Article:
Last July, while stumping for then-candidate, now-president Donald Trump, US Representative Mike Pompeo (R-KS) gleefully referenced nearly 20,000 Democratic National Committee emails released by the transparency/disclosure journalists at WikiLeaks. “Need further proof that the fix was in from Pres. Obama on down?” Pompeo tweeted. The emails showed that DNC officials had worked overtime to rig their party’s primaries for eventual nominee Hillary Clinton and against challenger Bernie Sanders.
What a difference nine months makes! On April 13, Pompeo – now in charge at the Central Intelligence Agency – used the bully pulpit of his first public speech in his new job to call out his old ally as “a nonstate hostile intelligence service often abetted by state actors like Russia.”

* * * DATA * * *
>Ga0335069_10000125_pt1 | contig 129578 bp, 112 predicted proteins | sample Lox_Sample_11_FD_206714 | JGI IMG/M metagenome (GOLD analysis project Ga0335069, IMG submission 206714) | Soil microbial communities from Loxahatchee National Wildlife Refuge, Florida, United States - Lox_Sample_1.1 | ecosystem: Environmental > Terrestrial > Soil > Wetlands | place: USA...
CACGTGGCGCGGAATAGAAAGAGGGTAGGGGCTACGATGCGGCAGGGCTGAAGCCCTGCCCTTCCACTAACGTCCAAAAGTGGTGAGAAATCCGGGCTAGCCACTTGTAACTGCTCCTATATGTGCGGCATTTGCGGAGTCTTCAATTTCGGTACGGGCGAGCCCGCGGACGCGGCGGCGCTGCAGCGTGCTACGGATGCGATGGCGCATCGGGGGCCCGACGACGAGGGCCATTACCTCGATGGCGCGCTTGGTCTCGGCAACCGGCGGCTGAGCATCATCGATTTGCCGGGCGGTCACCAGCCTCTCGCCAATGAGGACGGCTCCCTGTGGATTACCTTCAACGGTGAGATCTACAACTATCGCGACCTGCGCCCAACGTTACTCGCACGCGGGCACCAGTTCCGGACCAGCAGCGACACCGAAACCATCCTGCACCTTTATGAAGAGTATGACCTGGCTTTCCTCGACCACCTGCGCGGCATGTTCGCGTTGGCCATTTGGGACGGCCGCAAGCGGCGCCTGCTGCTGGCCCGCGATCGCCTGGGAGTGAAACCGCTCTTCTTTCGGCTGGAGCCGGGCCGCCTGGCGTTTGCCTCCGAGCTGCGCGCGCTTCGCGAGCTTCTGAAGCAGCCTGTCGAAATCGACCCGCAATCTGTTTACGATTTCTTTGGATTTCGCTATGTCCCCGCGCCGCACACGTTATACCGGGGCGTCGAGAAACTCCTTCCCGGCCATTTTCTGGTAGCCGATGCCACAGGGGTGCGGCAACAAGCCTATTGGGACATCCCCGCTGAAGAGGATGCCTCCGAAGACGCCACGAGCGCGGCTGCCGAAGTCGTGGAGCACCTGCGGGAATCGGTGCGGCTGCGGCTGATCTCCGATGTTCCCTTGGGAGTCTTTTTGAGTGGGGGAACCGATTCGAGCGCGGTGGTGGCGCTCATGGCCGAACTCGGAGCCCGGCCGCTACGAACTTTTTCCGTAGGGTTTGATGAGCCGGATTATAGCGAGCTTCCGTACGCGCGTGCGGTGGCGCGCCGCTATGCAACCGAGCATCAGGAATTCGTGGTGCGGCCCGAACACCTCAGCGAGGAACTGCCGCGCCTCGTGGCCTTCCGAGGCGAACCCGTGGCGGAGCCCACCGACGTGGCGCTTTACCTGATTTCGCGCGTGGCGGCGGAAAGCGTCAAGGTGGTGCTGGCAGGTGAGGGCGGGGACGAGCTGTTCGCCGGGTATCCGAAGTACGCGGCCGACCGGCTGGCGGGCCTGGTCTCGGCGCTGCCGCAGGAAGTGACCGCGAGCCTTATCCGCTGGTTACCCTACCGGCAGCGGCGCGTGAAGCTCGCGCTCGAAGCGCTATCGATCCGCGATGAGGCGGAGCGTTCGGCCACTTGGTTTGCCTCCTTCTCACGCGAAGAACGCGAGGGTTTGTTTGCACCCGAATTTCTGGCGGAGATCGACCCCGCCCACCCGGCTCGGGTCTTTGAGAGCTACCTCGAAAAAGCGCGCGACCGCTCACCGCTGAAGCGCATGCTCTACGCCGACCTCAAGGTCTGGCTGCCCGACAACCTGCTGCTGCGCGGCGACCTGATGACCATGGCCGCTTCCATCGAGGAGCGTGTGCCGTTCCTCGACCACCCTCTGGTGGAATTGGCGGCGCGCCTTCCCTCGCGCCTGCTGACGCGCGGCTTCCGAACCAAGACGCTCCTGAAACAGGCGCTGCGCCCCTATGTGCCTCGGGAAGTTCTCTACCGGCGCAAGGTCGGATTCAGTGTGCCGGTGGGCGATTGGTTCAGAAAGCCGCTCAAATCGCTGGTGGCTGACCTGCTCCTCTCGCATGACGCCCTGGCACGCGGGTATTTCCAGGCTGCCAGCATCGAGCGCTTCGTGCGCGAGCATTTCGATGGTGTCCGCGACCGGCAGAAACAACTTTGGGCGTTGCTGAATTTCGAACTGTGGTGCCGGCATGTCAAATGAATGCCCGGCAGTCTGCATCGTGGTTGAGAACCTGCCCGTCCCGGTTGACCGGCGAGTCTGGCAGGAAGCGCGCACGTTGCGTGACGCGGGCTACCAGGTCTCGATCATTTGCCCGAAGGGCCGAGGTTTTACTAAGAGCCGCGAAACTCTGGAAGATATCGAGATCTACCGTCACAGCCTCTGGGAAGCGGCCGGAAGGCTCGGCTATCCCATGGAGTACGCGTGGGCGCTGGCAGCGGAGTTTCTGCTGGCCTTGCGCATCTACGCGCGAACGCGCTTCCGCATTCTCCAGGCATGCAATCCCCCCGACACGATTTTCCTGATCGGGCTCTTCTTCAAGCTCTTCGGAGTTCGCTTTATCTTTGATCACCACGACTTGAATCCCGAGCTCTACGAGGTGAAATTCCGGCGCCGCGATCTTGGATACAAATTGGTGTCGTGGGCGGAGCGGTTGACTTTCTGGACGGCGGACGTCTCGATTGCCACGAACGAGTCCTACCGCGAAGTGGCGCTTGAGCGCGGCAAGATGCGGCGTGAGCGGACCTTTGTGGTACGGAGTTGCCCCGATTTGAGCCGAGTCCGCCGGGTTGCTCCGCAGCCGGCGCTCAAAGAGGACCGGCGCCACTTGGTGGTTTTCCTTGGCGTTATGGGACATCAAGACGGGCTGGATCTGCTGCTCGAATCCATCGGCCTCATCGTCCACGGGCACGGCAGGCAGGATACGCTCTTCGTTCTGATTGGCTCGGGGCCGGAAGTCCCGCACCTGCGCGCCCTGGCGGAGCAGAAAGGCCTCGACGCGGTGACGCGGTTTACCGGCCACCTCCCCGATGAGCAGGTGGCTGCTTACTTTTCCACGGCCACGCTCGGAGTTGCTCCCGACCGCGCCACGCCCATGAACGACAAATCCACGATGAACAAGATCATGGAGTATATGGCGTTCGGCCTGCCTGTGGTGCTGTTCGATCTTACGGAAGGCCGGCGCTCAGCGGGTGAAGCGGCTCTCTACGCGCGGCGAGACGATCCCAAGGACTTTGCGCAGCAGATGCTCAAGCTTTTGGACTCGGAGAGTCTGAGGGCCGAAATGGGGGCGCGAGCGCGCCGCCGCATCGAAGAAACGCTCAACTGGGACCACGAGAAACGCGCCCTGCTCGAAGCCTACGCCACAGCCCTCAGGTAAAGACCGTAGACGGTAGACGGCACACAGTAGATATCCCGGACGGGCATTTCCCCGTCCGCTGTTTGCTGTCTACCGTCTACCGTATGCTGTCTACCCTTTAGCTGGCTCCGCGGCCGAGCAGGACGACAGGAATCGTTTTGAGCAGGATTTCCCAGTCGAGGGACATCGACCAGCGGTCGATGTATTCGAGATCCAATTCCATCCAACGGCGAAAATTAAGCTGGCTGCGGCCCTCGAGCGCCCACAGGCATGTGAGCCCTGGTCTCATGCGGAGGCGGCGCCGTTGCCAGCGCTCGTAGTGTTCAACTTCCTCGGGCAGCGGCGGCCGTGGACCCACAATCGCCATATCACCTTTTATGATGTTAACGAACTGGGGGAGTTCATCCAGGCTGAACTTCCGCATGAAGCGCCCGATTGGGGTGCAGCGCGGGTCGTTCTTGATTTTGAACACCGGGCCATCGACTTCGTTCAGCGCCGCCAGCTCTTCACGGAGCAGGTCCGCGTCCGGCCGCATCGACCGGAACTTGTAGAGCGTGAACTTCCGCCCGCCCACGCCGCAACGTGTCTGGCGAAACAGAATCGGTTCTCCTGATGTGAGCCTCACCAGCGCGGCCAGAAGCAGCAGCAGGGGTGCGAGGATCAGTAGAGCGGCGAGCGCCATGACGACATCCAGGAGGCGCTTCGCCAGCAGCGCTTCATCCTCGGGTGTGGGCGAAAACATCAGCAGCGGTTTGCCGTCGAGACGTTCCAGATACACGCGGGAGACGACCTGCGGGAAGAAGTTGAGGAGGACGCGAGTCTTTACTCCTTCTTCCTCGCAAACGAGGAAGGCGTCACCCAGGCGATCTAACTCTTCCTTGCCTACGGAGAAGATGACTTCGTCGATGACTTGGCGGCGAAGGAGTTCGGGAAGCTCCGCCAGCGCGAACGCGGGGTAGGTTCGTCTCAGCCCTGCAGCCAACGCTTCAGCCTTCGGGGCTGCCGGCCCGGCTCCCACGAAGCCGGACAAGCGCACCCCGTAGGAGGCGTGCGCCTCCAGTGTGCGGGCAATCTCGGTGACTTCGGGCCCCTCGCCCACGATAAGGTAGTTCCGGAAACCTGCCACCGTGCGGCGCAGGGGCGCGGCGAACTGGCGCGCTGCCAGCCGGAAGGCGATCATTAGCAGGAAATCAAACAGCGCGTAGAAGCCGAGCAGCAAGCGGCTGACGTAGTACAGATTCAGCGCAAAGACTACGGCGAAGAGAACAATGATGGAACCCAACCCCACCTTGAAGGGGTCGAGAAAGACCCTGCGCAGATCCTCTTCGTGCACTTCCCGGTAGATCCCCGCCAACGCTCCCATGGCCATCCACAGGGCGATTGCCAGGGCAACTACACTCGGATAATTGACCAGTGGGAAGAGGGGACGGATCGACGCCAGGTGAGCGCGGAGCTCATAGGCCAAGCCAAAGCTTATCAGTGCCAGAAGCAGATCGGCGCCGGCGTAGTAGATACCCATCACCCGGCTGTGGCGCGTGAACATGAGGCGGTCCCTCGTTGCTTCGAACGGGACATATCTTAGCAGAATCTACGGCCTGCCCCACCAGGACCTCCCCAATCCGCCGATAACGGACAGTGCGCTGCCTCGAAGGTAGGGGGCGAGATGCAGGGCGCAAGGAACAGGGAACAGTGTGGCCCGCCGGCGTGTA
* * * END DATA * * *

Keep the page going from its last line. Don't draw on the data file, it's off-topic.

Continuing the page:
WikiLeaks says that no, it is not in fact abetted by Vladimir Putin’s regime.
If I have to choose between believing WikiLeaks or believing Mike Pompeo, I’ll believe WikiLeaks six days a week and twice on Sunday.
Over the course of more than a decade, WikiLeaks has built a sterling reputation for delivering the real goods on various governments (including Russia’s). The next document it releases which is shown to be fake will be the first. WikiLeaks has earned the trust of the public – and moreover, it has shown that it trusts the public with information about what our governments are doing in our names and with our money.
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